The difference between the highest grant and the highest fee has decreased during the period 1996–2013. This is because the highest grants in the cost equalisation system, which in the late 1990s and early 2000s were around SEK 15 000–16 000 per resident, have now dropped to around SEK 10 000 (all in 2012 prices). For county councils, the difference between the highest grant and the highest deduction has almost halved during the period.

Those receiving grants and paying fees have varied

In the cost equalisation system for municipalities, the number of municipalities receiving grants and the number paying fees have varied relatively greatly over time. During the first years studied, there were far more municipalities paying into the system: in 1996, 183 of 288 municipalities were fee payers. In recent years, the number of municipalities paying fees and receiving grants has been roughly equal. The majority of county councils have been fee payers during most of the period in question.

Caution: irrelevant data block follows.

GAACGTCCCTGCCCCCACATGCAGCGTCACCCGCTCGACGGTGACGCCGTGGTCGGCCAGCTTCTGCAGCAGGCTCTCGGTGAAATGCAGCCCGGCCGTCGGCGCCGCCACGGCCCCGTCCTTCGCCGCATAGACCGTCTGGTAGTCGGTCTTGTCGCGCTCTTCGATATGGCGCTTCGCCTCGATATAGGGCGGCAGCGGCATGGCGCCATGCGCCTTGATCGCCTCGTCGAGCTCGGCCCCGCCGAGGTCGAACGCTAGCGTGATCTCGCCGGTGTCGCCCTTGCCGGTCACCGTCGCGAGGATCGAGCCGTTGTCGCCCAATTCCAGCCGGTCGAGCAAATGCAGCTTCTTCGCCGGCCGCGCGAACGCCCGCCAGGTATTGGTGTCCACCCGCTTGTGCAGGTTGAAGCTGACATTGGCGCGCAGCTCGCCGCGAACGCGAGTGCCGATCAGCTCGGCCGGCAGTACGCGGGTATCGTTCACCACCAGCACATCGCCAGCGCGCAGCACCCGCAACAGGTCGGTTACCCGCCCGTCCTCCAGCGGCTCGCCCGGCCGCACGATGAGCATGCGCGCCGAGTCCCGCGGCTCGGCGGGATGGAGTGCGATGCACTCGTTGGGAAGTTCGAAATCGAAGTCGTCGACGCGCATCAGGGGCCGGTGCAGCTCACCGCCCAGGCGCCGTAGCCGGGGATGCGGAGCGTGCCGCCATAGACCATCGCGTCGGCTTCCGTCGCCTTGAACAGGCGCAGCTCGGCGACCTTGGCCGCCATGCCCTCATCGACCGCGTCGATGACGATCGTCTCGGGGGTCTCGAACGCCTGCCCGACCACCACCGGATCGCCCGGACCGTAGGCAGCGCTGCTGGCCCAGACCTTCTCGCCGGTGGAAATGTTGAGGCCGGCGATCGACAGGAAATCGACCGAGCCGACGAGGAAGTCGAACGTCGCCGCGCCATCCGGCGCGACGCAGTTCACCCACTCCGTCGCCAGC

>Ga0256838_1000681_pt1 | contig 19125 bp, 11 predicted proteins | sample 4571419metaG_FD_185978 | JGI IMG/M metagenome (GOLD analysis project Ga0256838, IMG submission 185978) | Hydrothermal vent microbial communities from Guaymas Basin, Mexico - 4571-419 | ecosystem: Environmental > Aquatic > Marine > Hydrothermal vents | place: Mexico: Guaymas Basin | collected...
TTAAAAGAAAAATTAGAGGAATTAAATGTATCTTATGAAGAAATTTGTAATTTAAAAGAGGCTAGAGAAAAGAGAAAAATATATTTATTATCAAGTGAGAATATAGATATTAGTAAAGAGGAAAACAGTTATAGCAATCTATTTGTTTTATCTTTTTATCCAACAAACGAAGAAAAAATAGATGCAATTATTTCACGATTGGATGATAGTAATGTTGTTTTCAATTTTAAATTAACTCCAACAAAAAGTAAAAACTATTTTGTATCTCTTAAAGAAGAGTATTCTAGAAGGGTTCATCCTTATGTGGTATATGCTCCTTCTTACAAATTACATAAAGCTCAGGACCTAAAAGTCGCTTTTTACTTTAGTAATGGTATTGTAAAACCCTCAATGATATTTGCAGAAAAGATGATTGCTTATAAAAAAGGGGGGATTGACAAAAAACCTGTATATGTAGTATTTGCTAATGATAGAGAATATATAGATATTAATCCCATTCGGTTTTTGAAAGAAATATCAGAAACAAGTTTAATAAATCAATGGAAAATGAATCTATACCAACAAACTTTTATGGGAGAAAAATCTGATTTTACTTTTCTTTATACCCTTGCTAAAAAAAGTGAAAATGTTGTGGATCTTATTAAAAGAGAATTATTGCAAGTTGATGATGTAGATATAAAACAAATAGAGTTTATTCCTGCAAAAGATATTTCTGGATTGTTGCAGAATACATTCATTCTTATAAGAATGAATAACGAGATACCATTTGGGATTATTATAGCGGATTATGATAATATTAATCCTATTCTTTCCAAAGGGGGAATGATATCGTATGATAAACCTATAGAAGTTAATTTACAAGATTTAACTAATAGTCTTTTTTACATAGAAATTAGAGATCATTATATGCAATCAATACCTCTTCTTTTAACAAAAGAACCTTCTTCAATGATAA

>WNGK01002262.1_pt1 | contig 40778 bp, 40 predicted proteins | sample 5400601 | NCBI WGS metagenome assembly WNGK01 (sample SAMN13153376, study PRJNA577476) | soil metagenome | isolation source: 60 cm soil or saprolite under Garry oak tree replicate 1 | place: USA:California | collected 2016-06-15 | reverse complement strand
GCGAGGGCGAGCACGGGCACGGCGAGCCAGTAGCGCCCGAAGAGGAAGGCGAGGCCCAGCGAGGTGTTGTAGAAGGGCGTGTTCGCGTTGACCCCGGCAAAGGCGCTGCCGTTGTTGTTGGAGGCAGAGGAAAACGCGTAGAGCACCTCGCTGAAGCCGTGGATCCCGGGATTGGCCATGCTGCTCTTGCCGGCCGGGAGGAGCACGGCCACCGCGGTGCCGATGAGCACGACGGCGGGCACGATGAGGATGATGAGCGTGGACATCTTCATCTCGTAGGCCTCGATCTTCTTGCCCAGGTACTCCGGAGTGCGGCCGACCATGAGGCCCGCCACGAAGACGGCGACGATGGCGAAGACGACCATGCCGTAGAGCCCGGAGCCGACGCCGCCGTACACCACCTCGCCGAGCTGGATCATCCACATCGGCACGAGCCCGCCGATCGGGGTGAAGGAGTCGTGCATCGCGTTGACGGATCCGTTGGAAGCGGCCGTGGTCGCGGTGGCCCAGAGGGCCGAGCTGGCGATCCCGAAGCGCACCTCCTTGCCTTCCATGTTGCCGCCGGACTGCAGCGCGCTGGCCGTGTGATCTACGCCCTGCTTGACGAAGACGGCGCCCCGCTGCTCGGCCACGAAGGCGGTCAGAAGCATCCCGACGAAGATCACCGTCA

Significant redistributions between different municipality groups/county councils

The system sees relatively significant redistributions between the different municipality groups. The group Metropolitan cities receives grants throughout the period, but the grant has declined over time. The group that receives the highest grant per resident is Sparsely populated municipalities. The group Suburban municipalities to metropolitan cities has gone from being a fee payer to being a grant recipient. The groups Large cities and Suburban municipalities to large cities have been fee payers throughout the period.